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I have been studying statistical field theory for a while and I still haven't found a physical explanation for this question. Every answer seems to be kind of circular. Basically something like this: "Why does the correlation length become infinite?" "Because there are fluctuations on all scales?" "and why are there fluctuations on all scales?" because that's what happens in critical points" "and why does it happen in critical points?" "because the correlation length becomes infinite".

So the question is: what is the thing about phase transitions that makes the correlation length go to infinity?

I know that when you do the math in every case, that's what happens but I want a more physical explanation. Also, I have seen the following posts:

Why correlation length diverges at critical point?

Scale invariance at phase transitions

But this answers only give the circular answer or explain that critical points are the fixed points in the RG flow which is also not explaining why this is physically happening but just using the math to prove it is.

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Take the Ising model in dimension $d\ge 2$ for concreteness. Let $\langle\cdot\rangle_{\beta,+}$ denote the plus state at inverse temperature $\beta$ and zero magnetic field. This is obtained by putting the interaction in a box with boundary condition given by $+1$ spins, and then taking the thermodynamic limit where the box fills the entire space. The OP's definition of critical point is the smallest value $\beta_c$ such that for $\beta>\beta_c$, one has spontaneous magnetization, i.e., $\langle\sigma_0\rangle_{\beta,+}>0$ where $\sigma_0$ is the spin at the origin. Formally, the probability measure is invariant by flipping all the spins, so a naive expectation would be that $\langle\sigma_0\rangle_{\beta,+}=0$. But this does not happen because somehow the influence of the spins on the boundary far away at infinity is felt deep in the bulk, at the origin. This should therefore signal the existence of very long range correlations, i.e., $\langle\sigma_x\sigma_y\rangle_{\beta,+}-\langle\sigma_x\rangle_{\beta,+}\langle\sigma_y\rangle_{\beta,+}$ decaying slowly, i.e., the correlation length being very big.

Also, another definition of the critical $\beta$ is the divergence of the susceptibility which in the high temperature region is $\sum_{x}\langle\sigma_0\sigma_x\rangle_{\beta,+}$. That too signals slow decay of the correlation.

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  • $\begingroup$ Nice answer, But how does it exactly removes the Circular reasoning? $\endgroup$
    – Jokela
    Commented Jun 7, 2020 at 11:19
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The free energy becomes extremely flat around the minimum at the second-order transition (say when plotted against magnetization). The system can now assume many values of magnetization (at least temporarily) apart from the one at which the free energy is minimum because the free energy cost for doing so is nearly zero (See H.B. Callen chapter 10 for a detailed explanation). It is clear that such change in a quantity which is an average over the entire bulk can only happen if the fluctuation that causes that change happens in a large part of the system simultaneously (that is has a large correlation length). This logic can also explain why correlation length does not diverge for first-order transitions, which always have a free energy barrier between the two competing phases which disallow large-scale fluctuations.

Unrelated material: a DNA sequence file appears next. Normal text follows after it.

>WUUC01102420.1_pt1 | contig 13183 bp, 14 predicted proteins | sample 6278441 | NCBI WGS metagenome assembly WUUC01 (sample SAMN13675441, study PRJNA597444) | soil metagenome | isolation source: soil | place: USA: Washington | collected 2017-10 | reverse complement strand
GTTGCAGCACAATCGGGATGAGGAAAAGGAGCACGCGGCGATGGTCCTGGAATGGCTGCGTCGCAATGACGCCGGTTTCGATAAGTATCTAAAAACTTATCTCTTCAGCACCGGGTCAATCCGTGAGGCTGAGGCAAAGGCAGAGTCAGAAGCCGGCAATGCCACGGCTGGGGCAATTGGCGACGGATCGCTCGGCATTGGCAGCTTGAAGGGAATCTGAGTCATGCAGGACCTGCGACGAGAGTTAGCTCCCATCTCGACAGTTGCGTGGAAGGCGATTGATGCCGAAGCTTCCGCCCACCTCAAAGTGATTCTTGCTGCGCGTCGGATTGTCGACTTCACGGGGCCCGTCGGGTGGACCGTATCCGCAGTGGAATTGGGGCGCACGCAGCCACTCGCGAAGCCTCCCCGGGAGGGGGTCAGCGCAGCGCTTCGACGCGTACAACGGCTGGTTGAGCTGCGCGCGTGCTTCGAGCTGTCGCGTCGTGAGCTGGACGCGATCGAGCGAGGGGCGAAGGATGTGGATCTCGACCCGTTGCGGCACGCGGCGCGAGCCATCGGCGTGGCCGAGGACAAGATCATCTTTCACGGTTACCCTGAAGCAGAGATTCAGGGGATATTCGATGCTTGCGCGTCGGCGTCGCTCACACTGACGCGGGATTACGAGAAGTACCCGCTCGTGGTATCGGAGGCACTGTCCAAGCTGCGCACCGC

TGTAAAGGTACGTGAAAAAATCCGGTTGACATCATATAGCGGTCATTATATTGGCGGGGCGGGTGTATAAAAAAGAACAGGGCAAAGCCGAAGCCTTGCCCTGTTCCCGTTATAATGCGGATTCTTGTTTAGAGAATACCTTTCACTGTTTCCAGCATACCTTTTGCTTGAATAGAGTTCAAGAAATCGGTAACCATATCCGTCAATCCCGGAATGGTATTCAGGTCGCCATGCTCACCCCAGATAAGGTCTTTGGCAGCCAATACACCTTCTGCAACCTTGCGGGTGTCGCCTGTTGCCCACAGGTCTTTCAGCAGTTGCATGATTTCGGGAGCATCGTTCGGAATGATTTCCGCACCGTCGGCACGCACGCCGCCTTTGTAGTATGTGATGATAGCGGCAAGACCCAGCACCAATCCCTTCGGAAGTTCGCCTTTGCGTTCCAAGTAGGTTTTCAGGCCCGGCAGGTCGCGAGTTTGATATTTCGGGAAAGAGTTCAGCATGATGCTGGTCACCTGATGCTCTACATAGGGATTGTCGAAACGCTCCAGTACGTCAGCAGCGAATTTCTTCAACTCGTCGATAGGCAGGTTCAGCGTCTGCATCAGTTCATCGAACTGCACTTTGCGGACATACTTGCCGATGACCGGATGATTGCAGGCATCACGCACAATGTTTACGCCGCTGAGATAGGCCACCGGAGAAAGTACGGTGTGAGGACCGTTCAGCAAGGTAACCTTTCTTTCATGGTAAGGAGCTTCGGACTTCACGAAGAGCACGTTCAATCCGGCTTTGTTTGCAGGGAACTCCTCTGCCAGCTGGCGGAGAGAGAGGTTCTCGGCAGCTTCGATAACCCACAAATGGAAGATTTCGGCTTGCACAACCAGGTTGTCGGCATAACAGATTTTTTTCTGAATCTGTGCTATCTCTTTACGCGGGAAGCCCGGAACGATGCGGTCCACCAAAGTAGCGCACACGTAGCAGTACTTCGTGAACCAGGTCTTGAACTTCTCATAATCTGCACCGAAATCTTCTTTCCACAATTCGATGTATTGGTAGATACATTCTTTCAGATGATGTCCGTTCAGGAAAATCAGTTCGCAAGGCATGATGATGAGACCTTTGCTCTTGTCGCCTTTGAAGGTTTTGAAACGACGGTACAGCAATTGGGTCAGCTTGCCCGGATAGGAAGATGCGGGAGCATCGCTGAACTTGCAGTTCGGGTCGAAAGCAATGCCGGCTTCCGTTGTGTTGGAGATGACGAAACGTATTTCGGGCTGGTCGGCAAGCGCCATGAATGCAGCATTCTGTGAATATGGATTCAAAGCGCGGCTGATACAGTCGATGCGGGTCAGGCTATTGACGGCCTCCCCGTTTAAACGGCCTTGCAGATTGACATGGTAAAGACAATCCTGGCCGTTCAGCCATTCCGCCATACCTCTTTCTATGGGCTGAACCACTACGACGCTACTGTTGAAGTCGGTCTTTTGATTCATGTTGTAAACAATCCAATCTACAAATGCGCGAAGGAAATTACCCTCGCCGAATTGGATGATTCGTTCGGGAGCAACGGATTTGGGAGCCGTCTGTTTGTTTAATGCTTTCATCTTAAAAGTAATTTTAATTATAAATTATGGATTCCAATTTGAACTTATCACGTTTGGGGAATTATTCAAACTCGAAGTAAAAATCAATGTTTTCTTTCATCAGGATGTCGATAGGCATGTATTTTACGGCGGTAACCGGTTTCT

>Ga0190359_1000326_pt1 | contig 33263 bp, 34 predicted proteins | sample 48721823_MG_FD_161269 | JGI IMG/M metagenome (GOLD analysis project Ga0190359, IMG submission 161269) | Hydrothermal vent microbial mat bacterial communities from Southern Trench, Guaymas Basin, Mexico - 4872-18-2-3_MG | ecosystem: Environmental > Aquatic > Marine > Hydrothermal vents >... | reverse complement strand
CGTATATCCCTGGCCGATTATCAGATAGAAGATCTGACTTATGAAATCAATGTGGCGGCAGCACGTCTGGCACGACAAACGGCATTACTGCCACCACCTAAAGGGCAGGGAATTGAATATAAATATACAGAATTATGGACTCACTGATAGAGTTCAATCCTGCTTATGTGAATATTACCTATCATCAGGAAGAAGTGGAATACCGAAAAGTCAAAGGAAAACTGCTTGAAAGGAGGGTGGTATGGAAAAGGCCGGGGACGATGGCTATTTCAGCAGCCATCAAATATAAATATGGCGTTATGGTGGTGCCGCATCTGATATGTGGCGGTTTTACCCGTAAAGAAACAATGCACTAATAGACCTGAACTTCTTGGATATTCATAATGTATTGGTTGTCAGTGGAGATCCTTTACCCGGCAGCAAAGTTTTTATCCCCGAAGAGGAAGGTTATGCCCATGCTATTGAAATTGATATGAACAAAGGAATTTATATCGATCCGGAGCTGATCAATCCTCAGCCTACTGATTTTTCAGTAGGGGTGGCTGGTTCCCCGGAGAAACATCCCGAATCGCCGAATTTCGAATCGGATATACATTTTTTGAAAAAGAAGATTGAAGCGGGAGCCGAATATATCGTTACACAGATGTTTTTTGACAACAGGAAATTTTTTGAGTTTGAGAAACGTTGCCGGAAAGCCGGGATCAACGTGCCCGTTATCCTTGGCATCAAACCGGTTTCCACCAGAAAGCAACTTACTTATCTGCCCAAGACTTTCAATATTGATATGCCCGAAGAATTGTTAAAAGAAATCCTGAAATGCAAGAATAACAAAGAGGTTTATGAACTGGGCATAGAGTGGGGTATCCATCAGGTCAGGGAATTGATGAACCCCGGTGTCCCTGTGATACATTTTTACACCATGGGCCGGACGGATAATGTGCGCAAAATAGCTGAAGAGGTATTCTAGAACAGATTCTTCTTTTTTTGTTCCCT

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I will try to answer this restricting myself to quantum critical points. I'll be trying to connect a gap closing of the system with infinite correlation length. In general a system with a finite gap between the ground state and the excited states will have a finite length correlation lengths. This link, at least in my mind, can offer a way out of the circular reasoning you mentioned. This discussion is a watered-down version of section 3, and the appendix here: https://arxiv.org/pdf/1004.3835.pdf

Suppose we study a system that can be described by a Hamiltonian $H(g)$, where $g$ is some parameter that the Hamiltonian depends on. Consider some physical observable $\hat{O}$, and its ground state expectation value which in general does depend on $g$, $\langle \Psi_0(g)|\hat{O}|\Psi_0(g)\rangle = \langle\hat{O}\rangle_0(g)$. We say a phase transition is when $\langle\hat{O}\rangle_0(g)$ develops a singularity as we change the parameter $g$. This defines an equivalence class, $\Psi_0(0)$ and $\Psi_0(1)$ are in same class if one can connect $H(0)$ and $H(1)$ (for which $\Psi_0(0)$ and $\Psi_0(1)$ are the ground states respectively) without going though a phase transition as defined. Now the point here is that $\langle\hat{O}\rangle_0(g)$ will not develop a singularity as long as $H(g)$ is gaped. If the system is gaped then a small change in $g$ will cause the ground state to change continuously, and hence $\langle\hat{O}\rangle_0(g)$ to change continuously. If we want $\langle\hat{O}\rangle_0(g)$ to develop a singularity then we need the ground state to develop a singularity and this entails a gap closing. One often can relate the gap of the system to a correlation length such that $m \propto \frac{1}{\xi}$, where $m$ is the gap of the system and $\xi$ is a correlation length.

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